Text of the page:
Donald J. Trump is an open book in many respects, but not when it comes to his federal income taxes. Every major party presidential candidate since 1976 has released his tax returns, and candidate Trump pledged that he would do so as well—yet the promised Form 1040 has not been forthcoming. It remains to be seen, however, whether President Trump can keep his tax returns under wraps in the face of efforts to uncover them currently wending their way through U.S. courts.
Last week, the President lost battles in two fronts of the tax wars, before two federal appeals courts. In Trump v. Vance, a three-judge panel of the Court of Appeals for the Second Circuit unanimously denied the President’s request for an injunction against a subpoena issued by a New York state grand jury to Mazars USA, the President’s accounting firm, seeking eight years of his tax returns. A day later, in Trump v. Mazars USA LLP, the Court of Appeals for the D.C. Circuit declined to revisit en banc an October ruling by a divided three-judge panel permitting a congressional committee of the Democratic-controlled House of Representatives to subpoena his tax records from Mazars. The President is appealing both rulings to the U.S. Supreme Court, which on Tuesday temporarily stayed the order to turn over the records in the D.C. Circuit case.
The litigation raises questions of presidential immunity: the idea that the President does not have to comply with some aspects of ordinary legal process by virtue of his office. And in fact, Presidents do enjoy some immunity under settled Supreme Court precedent. For instance, under Nixon v. Fitzgerald, Presidents need not answer to civil suits for money damages predicated on their official acts as President. There is also broad, if not universal, agreement that a sitting President cannot be criminally charged and prosecuted: rather, he can be removed from office through impeachment and prosecuted afterwards.
But the precise contours of presidential immunity are hazy, for a couple of different reasons. In the past, Congress and the executive branch have generally sought to reach negotiated solutions to disputes over the scope of congressional information requests, rather than fight it out in court. (In case you haven’t noticed, that old spirit of compromise has not been much in evidence of late.) More generally, the number of variables that potentially bear on the scope of presidential immunity is far larger than the number of cases we have. Is the President a defendant or just a source of information? Are we dealing with a civil matter or a criminal one? Brought in federal court or state court? Is the subpoena directed at the President directly or a third party? What is sought—documents; answers to questions; a deposition; appearance in open court?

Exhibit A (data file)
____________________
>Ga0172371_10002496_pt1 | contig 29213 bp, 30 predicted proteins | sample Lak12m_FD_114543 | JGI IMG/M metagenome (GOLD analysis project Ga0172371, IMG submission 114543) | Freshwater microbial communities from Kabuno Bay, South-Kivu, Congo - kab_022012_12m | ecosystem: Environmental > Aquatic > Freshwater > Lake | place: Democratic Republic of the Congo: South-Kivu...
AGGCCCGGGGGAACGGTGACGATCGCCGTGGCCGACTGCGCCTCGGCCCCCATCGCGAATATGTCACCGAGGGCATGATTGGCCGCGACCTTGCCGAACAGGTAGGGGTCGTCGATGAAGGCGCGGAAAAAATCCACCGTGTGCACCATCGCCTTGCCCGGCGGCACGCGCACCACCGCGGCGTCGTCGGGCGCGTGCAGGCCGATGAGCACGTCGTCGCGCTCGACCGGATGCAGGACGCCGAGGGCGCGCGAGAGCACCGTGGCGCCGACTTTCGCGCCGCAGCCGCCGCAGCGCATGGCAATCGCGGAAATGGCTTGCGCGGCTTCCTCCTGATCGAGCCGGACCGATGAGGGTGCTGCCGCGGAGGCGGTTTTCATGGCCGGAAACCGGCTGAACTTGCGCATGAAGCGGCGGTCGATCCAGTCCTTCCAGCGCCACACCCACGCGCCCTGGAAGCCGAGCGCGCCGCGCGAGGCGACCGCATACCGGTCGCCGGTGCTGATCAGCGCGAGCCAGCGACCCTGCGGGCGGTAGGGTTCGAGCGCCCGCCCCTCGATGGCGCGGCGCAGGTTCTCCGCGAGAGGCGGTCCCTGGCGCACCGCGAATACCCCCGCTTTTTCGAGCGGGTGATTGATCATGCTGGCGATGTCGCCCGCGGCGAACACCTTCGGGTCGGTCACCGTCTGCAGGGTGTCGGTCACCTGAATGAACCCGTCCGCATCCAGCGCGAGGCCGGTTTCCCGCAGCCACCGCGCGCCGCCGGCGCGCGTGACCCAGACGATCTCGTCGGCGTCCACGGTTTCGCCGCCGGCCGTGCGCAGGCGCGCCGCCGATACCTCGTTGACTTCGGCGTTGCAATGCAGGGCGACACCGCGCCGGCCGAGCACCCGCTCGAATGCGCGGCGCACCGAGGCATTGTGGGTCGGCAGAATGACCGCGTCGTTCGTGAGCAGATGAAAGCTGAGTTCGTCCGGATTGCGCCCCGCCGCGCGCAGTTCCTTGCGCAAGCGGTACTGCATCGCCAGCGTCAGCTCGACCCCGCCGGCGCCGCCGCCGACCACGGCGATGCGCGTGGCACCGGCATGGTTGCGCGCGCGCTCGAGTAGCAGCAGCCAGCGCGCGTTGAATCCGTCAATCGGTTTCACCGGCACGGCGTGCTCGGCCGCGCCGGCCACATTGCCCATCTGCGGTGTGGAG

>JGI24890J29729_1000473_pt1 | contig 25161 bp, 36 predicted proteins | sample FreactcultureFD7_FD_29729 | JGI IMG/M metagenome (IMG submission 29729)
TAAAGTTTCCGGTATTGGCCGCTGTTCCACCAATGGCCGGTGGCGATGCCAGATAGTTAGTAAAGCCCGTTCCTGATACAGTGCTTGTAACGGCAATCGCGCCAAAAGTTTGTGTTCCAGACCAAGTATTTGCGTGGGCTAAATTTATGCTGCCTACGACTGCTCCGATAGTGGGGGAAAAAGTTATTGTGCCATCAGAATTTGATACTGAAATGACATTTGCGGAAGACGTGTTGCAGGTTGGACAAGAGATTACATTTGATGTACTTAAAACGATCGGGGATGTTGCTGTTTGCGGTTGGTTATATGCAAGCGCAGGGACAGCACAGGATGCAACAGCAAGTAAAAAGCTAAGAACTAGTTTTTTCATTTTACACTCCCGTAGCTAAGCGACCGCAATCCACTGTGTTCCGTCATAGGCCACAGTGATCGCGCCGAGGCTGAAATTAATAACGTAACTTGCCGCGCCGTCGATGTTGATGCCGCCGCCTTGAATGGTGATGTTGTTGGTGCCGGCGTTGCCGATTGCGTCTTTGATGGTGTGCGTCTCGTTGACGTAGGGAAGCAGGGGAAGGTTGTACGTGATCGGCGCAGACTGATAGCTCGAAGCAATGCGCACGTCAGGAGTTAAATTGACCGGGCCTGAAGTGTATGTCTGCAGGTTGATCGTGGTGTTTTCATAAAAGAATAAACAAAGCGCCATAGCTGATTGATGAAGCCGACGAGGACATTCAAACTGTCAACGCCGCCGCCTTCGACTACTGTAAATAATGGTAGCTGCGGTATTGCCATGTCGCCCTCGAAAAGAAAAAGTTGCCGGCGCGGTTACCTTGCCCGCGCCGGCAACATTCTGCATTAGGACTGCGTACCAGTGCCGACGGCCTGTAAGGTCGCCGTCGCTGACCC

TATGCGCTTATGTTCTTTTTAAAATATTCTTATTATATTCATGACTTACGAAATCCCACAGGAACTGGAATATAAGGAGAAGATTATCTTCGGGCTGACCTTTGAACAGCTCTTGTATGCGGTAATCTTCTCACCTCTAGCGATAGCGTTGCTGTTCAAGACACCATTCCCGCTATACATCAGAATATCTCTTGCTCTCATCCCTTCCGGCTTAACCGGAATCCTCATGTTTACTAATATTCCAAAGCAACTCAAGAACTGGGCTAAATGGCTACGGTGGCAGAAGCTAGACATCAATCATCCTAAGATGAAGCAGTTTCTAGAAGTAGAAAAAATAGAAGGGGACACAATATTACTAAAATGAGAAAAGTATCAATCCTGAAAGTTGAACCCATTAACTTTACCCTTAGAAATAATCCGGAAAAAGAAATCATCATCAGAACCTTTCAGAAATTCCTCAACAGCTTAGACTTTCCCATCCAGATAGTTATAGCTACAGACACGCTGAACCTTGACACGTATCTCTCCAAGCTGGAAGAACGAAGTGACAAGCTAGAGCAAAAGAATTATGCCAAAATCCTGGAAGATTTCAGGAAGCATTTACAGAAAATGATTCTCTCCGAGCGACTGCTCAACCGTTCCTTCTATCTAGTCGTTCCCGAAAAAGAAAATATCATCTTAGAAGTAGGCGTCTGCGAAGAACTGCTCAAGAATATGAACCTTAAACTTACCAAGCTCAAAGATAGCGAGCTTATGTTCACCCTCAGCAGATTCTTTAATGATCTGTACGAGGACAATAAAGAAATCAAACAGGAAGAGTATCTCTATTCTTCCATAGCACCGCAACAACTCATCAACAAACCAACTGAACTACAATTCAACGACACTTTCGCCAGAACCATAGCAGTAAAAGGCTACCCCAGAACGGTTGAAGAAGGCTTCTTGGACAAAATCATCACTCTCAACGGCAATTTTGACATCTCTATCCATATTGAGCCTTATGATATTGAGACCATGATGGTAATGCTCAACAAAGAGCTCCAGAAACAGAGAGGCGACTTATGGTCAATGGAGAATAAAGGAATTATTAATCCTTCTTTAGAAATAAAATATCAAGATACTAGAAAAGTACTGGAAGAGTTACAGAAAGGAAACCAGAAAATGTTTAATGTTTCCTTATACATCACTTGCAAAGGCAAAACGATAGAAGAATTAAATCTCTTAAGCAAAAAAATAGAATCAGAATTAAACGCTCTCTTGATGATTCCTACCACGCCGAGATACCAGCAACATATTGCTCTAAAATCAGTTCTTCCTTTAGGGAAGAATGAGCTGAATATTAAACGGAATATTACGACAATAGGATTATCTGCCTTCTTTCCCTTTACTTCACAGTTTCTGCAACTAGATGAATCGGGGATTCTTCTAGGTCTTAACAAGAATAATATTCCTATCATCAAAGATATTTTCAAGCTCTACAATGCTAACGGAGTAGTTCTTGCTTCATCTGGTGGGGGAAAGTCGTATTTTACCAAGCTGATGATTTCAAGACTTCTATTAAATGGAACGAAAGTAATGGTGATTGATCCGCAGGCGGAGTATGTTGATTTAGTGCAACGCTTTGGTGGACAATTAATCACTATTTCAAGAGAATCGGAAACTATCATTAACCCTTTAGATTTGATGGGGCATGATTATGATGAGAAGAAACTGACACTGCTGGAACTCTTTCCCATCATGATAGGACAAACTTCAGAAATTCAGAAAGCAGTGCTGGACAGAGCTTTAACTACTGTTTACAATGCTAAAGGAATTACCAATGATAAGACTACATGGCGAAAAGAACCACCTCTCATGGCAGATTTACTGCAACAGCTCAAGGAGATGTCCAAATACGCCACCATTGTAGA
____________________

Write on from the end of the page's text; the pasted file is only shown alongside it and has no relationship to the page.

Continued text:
The President’s lawyers sought to cut through these complexities in Trump v. Vance, offering a simple and sweeping conception of immunity. The President, Trump attorney William Consovoy submitted at oral argument, has a temporary absolute presidential immunity: he cannot be subjected to criminal process, including a subpoena relating to a criminal investigation, while President. At oral argument, Judge Denny Chin posed as a hypothetical the very scenario that Trump joked about on the campaign trial: what if he shot someone on New York’s Fifth Avenue? Consovoy stuck to his guns: an ensuing criminal investigation could not so much as gather documents from the President or his custodians.
The Second Circuit’s ruling was as narrow as the President’s argument had been broad. The decision held only that presidential immunity did not bar enforcement of a state grand jury subpoena directing a third party to turn over non-privileged material that relates to the President. The panel’s opinion leaned heavily on United States v. Nixon,in which a unanimous Supreme Court had rejected a stronger claim to immunity. In that 1974 decision, the Supreme Court had refused to block a federal court subpoena of President Nixon’s tape-recorded conversations and other documents as part of the criminal investigation into Watergate, even though the President had a strong claim to executive privilege in the material. (Executive privilege, which applies to communications between the President and high-level advisers, is not at issue in the present litigation over tax records that predate and do not relate to Trump’s service as President.)